Addison’s Disease in Dogs

Addison’s Disease in Dogs

Author Sara Ochoa


Has your dog recently been diagnosed with Addison’s disease?  While this is not a common disease seen in dog’s it can occur.  As soon as you see any signs or symptoms noticed with this disease, it would be best for your dog to see a vet right away.  Addisonian crisis can be life-threatening without the proper treatment.  Fortunately, with an early diagnosis and the proper treatment, they can live a long and healthy life.

What is Addison’s disease?

Addison’s disease is known as hypoadrenocorticism.  This is when your dog’s adrenal glands do not produce enough steroid hormones needed for your dog’s body.  Steroids play a large part in regulating your dog’s organs and body function.  Without steroids, your dog’s body will deteriorate, which can cause serious and life-threatening issues for your dog.

What is the Adrenal Gland?

The adrenal gland is a small triangle-shaped organ that is located right above your dog’s kidneys.  This gland is responsible for producing steroid hormones, sex hormones, and substances that help regulate your dog’s blood pressure and electrolyte levels.  They also help produces adrenaline, epinephrine, and norepinephrine. 

black lab in woods

Signs of Addison’s disease

Addison’s is commonly called the “Great Pretender,” meaning that it can look like many different diseases.  Common signs and symptoms that are seen in dogs with Addison’s disease are:

  • Depression
  • Lethargy
  • Not eating
  • Weight loss
  • Vomiting
  • Diarrhea
  • Bloody stools
  • Hair loss
  • Increased urination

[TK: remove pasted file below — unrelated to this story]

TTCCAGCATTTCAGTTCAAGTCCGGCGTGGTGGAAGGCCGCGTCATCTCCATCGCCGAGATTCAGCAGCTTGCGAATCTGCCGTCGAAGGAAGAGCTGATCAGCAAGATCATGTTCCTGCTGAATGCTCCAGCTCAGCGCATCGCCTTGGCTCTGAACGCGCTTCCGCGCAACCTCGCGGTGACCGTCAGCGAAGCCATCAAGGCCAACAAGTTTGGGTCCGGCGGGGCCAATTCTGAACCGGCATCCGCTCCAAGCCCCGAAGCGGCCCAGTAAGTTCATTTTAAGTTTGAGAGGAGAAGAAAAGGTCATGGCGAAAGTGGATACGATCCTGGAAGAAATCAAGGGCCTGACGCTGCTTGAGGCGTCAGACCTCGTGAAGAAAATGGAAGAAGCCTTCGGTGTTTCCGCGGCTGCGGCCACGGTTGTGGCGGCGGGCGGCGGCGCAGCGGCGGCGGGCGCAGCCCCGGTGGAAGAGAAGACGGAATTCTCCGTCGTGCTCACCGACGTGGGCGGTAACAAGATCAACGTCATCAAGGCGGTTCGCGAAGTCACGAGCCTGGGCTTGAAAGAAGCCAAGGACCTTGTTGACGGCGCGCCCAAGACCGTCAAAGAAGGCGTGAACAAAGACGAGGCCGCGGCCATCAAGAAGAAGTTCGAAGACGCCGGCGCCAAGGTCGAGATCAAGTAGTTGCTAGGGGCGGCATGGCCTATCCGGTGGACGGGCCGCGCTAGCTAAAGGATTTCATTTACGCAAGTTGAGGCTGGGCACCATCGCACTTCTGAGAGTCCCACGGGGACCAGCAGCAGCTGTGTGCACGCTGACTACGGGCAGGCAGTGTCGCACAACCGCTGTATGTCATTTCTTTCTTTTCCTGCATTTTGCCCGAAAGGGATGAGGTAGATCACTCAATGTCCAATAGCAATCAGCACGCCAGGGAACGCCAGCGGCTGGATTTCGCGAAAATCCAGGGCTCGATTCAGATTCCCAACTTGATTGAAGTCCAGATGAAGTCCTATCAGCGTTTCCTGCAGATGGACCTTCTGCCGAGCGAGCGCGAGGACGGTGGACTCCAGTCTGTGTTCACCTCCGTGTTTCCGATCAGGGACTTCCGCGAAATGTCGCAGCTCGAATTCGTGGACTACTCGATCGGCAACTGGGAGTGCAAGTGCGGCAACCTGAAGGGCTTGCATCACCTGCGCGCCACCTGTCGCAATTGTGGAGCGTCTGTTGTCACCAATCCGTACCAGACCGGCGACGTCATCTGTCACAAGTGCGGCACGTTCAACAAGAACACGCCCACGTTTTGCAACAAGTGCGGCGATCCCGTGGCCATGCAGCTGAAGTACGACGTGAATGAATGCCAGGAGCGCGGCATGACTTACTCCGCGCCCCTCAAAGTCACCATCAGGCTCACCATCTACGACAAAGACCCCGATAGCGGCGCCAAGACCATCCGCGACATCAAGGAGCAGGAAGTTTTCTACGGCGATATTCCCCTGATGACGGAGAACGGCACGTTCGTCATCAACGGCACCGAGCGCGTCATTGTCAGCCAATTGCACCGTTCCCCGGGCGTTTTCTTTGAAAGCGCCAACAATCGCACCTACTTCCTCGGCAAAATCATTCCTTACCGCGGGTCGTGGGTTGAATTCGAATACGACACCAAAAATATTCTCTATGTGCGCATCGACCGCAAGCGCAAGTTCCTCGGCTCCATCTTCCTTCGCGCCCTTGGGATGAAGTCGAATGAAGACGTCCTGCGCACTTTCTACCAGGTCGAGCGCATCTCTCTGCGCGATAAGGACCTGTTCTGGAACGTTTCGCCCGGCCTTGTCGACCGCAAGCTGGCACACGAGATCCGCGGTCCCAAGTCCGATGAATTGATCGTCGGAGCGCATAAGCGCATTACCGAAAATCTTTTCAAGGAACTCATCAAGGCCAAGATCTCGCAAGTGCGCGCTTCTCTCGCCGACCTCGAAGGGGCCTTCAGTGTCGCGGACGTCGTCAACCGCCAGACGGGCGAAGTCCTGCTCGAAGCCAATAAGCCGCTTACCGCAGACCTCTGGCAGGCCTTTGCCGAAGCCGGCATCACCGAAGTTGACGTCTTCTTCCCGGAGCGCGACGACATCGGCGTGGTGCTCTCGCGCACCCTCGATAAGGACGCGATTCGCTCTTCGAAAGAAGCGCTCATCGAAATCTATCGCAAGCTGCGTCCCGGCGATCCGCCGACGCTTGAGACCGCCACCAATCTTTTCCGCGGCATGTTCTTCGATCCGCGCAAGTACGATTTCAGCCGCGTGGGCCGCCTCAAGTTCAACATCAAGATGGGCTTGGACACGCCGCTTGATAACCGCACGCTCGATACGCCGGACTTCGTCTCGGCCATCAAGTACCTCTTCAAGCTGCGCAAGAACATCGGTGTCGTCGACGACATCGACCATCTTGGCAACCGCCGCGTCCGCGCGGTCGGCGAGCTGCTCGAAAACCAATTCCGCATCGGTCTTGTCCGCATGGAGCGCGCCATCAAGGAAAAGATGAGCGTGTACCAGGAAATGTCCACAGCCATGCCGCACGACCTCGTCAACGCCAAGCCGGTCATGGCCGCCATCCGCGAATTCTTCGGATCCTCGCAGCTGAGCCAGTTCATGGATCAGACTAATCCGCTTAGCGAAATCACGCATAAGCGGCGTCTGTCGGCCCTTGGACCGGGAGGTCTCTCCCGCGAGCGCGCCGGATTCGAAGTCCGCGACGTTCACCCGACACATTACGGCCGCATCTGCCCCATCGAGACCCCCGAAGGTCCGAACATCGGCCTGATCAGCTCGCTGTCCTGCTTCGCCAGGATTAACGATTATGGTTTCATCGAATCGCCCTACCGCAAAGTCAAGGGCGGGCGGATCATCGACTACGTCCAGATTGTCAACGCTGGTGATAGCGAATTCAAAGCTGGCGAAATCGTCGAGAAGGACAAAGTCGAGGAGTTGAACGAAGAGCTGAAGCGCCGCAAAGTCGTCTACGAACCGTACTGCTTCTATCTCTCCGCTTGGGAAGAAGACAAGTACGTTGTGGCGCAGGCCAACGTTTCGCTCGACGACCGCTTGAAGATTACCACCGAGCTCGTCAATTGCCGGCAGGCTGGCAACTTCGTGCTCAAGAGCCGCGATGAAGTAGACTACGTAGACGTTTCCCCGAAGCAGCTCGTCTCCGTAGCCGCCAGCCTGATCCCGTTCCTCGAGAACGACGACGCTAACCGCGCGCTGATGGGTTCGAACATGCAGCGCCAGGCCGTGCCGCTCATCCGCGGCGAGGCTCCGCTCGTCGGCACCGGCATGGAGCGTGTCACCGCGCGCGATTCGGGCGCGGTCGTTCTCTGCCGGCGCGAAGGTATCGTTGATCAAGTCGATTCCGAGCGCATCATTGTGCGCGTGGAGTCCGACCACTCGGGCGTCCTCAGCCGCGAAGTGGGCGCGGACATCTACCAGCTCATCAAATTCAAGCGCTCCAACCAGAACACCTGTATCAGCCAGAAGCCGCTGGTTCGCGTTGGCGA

• Increased drinking
  • Dehydration
  • Shaking
  • Weak pulse
  • Irregular heart rate
  • Low body temperature
  • Painful abdomen
  • Low blood sugar
  • Increased pigmentation of the skin

Many dogs with Addison’s disease reoccurring issues with gastroenteritis, not want to eat much, low body condition, and inability to deal with stress.  Many of these symptoms tend to come and go.  If you notice any of these signs in your dog, it may be best for your vet to check your dog for Addison’s disease.

Causes of Addison’s disease

The cause of Addison’s disease is unknown but is believed to be due to an autoimmune issue destroying the adrenal gland.  Addison’s disease can occur in any dog, pure breed or mix, but there are a few breeds that are predisposed to this disease, such as:

cavalier-king-charles-spaniel sad

While it can affect any breed and any dog of any age or sex, Addison’s disease is more commonly seen in middle-aged female dogs.

Addison’s disease can be caused by stopping steroids abruptly.  If your dog is taking steroids, it would be best to wean them off these medications slowly.

Diagnosing Addison’s disease

Addison’s disease is usually diagnosed when your dog is in an Addisonian crisis.  This occurs when they collapse from their body, not receiving enough steroid hormones to function correctly.

Once your dog has been stabilized, your vet will run blood work to see what is causing these issues. Your vet will commonly see high levels of potassium and other abnormalities with sodium, chloride, and calcium on bloodwork. One hallmark sign of Addison’s.